To grow your business, you need to set up business objectives. This could be anything from online purchases to newsletter signups.
You should always translate these business objectives into actionable and measurable conversion goals in Google Analytics (GA).
Only with these GA goals set up can you determine what works and what doesn’t.
Today, I’ll discuss the various goals you can create and how to set them up in Google Analytics.
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Google Analytics Goals
Goals help you measure how often users complete specific actions. These specific actions are valuable to your business.
Hence, this completed activity is also known as a conversion because it contributes to the success of your business.
You can have goals like product purchases or newsletter signups.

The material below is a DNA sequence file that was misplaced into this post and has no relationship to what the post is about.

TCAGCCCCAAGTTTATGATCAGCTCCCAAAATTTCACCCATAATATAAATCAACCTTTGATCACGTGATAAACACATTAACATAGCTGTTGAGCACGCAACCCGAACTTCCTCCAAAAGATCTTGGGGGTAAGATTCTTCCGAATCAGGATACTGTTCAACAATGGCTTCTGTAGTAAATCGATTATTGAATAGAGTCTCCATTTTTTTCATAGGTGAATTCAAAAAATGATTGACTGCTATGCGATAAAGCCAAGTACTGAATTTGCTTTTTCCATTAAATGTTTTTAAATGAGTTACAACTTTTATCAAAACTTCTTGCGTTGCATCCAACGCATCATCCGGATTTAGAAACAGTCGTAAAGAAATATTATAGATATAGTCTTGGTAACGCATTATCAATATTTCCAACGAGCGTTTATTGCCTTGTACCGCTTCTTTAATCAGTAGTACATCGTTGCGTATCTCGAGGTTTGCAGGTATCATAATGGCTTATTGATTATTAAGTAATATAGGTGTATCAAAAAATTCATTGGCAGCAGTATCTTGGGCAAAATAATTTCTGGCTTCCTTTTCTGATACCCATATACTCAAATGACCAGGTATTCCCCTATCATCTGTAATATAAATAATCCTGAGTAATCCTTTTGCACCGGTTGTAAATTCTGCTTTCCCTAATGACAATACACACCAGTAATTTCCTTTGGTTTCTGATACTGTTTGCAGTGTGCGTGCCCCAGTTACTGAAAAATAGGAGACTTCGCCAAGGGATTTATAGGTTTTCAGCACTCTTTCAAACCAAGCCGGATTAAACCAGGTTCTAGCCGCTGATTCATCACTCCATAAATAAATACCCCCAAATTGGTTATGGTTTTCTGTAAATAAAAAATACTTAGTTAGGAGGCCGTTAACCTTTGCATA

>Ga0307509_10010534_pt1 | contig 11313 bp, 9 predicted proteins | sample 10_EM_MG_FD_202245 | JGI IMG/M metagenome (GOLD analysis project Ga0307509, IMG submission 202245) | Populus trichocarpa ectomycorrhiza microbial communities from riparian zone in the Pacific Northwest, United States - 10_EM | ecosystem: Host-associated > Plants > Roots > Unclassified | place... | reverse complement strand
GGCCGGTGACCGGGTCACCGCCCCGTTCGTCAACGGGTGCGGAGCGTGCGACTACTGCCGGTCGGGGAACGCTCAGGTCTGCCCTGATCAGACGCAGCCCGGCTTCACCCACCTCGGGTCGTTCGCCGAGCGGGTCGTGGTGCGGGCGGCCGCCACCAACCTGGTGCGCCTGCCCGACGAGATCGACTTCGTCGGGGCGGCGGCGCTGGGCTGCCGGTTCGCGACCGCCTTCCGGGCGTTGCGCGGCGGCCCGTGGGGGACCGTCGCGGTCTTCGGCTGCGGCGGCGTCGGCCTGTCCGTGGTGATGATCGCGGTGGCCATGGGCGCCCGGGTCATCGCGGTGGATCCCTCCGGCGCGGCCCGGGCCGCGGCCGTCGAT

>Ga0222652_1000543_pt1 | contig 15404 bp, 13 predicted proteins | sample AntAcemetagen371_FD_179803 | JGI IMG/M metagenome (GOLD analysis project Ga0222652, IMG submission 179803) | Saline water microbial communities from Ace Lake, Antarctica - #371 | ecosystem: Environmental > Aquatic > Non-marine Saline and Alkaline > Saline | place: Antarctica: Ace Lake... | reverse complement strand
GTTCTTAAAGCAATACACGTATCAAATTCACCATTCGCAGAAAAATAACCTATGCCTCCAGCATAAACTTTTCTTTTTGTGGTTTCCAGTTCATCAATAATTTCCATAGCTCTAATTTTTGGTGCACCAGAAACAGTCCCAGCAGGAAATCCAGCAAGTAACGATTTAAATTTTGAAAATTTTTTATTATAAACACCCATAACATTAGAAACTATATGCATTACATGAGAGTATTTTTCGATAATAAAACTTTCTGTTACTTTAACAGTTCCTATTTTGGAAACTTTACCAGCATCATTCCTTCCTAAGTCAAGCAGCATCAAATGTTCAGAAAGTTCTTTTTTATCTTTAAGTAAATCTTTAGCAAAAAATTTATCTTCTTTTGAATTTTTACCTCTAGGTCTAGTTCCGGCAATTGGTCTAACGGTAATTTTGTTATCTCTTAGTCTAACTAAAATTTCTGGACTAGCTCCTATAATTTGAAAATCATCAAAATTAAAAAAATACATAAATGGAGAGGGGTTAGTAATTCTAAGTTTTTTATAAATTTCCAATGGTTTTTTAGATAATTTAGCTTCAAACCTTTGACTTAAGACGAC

Defining goals is crucial to your business. If your goals are properly set up and configured, you will be able to gain valuable information like the number of conversions and conversion rate which will then help you evaluate the effectiveness of your business and marketing campaigns.
Goals are tied to specific views. Meaning that if you create a goal in your all website data view, it isn’t automatically created in your www.nicolecw.com view. You will have to manually re-create them in the other GA views that you want.
You can also state the monetary value for each goal (how much that conversion is worth to your business) or just leave it blank.
Create A New Goal In Google Analytics
First, log into Google Analytics, click on Goals under your desired view then click on + New Goal.
We’ll talk about smart goals later. But for now, you can choose between Template or Custom. I prefer Custom because I like to customize my goal setup.
After you choose Custom, you can name your goal. Try to be as specific as possible. You want it short and sweet. Where you can tell at a glance what conversion this goal is tracking.